I'm posting to report unexpected additional success in extending my vacation period using the intermittent approach for triple androgen deprivation therapy (ADT) for prostate cancer. Background
: In brief, I was diagnosed with a challenging case of prostate cancer in December 1999: baseline PSA 113.6; flare to 125 after Lupron; Gleason score 4+3=7 (reviewed by Epstein); all cores positive - most 100% cancer; perineural invasion; stage 3; prognosis of three good years and two declining years from two respected surgeons focused on prostate cancer; but bone, CT and ProstaScint scans essentially negative, with one questionable area. Treatment
: My sole treatment has been intermittent androgen deprivation therapy, plus important supporting drugs and lifestyle tactics. During 2000 the ADT evolved into triple ADT (ADT3), including Lupron, Casodex (now available as generic bicalutamide), and Proscar (now available as generic finasteride), plus Fosamax (now available as generic alendronate). During the "off-therapy" vacation phase I continued finasteride and either Fosamax or Boniva, though I took a vacation from these bone density drugs starting with the third vacation period. Lifestyle tactics I've used have included a Mediterranean diet, various promising supplements, aerobic and strength exercise, and stress reduction, plus 20 mg of simvastatin (the generic version of Zocor) to lower cholesterol (for cardio health and combating prostate cancer). The full ADT treatment drove my PSA to <0.01 on my first two rounds of ADT3, and my vacations from ADT for these first two rounds lasted for 34 months after the first round of 31 months of ADT3, and for 21 months after 19 months of my second round of ADT3.
Both times my oncologist and I used a PSA of about 10 during each vacation, with continued finasteride and Fosamax during the vacation, as the trigger for a thalidomide (Thalomid) booster to extend the vacation. The objective was to halt or reverse the PSA rise, and I was able to do that successfully both times, gaining an added 6 1/2 months for the first vacation and 8 months for the second vacation. Each time my PSA again started rising fairly rapidly during the final month.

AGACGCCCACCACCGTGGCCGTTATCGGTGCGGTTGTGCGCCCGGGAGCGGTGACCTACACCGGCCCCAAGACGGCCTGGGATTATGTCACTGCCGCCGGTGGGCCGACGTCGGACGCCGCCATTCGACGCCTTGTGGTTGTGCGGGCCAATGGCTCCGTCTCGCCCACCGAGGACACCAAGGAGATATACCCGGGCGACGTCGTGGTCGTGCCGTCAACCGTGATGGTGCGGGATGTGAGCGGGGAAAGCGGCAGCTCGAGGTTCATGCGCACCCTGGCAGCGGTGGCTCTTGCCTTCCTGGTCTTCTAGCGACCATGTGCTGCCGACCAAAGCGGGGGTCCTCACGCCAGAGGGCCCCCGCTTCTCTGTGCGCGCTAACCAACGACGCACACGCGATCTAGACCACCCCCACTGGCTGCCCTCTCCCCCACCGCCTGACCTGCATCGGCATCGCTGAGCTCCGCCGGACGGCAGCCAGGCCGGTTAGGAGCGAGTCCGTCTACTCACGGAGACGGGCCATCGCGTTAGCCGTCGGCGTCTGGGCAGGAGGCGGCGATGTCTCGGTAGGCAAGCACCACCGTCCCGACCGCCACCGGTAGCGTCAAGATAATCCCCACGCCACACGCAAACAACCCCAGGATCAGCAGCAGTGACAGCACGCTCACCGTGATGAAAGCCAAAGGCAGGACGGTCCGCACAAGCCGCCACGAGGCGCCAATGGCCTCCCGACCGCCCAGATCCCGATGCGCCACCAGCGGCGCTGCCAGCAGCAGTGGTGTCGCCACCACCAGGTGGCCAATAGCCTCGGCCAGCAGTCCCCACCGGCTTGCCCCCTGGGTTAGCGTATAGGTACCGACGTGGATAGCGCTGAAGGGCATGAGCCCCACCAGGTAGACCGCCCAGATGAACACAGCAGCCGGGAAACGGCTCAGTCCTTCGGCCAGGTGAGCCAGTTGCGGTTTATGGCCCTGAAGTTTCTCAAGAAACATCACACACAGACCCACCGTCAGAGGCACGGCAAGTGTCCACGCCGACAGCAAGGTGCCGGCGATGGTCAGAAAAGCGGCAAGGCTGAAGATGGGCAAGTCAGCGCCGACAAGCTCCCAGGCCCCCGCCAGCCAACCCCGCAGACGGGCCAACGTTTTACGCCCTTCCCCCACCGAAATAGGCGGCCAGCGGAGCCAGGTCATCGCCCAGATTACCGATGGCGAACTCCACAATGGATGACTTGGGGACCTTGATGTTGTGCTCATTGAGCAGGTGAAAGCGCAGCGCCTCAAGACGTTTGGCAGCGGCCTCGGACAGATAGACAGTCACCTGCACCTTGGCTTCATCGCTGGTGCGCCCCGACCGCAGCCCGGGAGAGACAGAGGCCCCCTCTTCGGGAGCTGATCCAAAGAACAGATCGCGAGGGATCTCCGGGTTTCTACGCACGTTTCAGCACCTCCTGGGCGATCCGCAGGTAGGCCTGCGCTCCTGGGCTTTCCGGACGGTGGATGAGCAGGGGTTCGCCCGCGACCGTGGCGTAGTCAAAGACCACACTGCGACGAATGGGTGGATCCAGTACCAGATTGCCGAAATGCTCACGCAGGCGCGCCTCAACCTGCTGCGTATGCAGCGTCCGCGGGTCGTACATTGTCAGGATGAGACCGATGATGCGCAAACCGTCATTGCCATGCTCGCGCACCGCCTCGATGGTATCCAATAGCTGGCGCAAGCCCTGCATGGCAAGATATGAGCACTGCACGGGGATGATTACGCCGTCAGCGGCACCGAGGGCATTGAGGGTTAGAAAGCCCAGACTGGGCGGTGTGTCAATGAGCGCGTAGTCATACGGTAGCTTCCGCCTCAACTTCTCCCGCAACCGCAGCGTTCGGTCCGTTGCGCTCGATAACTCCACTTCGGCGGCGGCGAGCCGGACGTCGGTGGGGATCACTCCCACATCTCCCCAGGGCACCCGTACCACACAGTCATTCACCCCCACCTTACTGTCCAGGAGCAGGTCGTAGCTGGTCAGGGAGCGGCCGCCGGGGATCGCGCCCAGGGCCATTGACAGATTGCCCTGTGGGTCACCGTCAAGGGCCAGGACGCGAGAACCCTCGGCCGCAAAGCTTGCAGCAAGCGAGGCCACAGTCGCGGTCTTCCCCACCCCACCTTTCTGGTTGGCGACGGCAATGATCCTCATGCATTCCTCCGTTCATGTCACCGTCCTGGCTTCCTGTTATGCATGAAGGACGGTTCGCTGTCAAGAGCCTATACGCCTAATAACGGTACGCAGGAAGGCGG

For the third cycle of ADT, I was on Lupron, Casodex/bicalutamide, and 10 mg of finasteride daily (with Boniva in support) for 19 months, ending with a PSA low-point of 0.03, which declined further to 0.02 shortly after ceasing bicalutamide at the time the Lupron ran out in mid April 2010. Third vacation period
: At about the fifteen month point of my third vacation period, with my PSA approaching 10 and continuing to rise briskly, I again started taking 50 mg of thalidomide daily. I continued taking an 81 mg aspirin, important at that point to minimize the risk of blood clots, a known risk with thalidomide, plus 300 mg of vitamin B6 to minimize the risk of peripheral neuropathy, a substantial risk of thalidomide at higher doses.
However, this time my oncologists and I had decided I would switch from finasteride to Avodart if my DHT was not below 5, and that I would add 200 mg of Celebrex twice daily if my PSA hit around 10 with a rising pattern. My oncologists and I were not sure this would help, but the approach looked promising and we considered it worth a try. I made the switch to Avodart on 10/13/11 after my DHT tested at 8 (now at <5), and on 11/22, a week after my PSA rose 3.42 points in a month to 11.70, I started taking Celebrex. My wife and I were holding our breath, hoping the PSA would go down.
Look what happened, picking up PSA tracking from a few months before starting thalidomide:
3/3/11 PSA 4.99 (PSA doubling time - PSADT - 2.78 months)
5/6/11 PSA 7.29 (PSADT 3.24 months)
6/2/11 PSA 8.52 (PSADT 3.94 months)
6/22/11 PSA 9.76 (PSADT 3.35 months)
7/7/11 Started thalidomide/low-dose aspirin/vitamin B6
7/26/11 PSA 10.97 (PSADT 6.63 months; psa still rising, but taking twice the time to double!
8/8/11 PSA 9.48 (YES!
9/3/11 PSA 8.8
10/5/11 PSA 8.38
10/13/11 Switched from finasteride to Avodart, about three months after starting thalidomide. Started resveratrol about this time.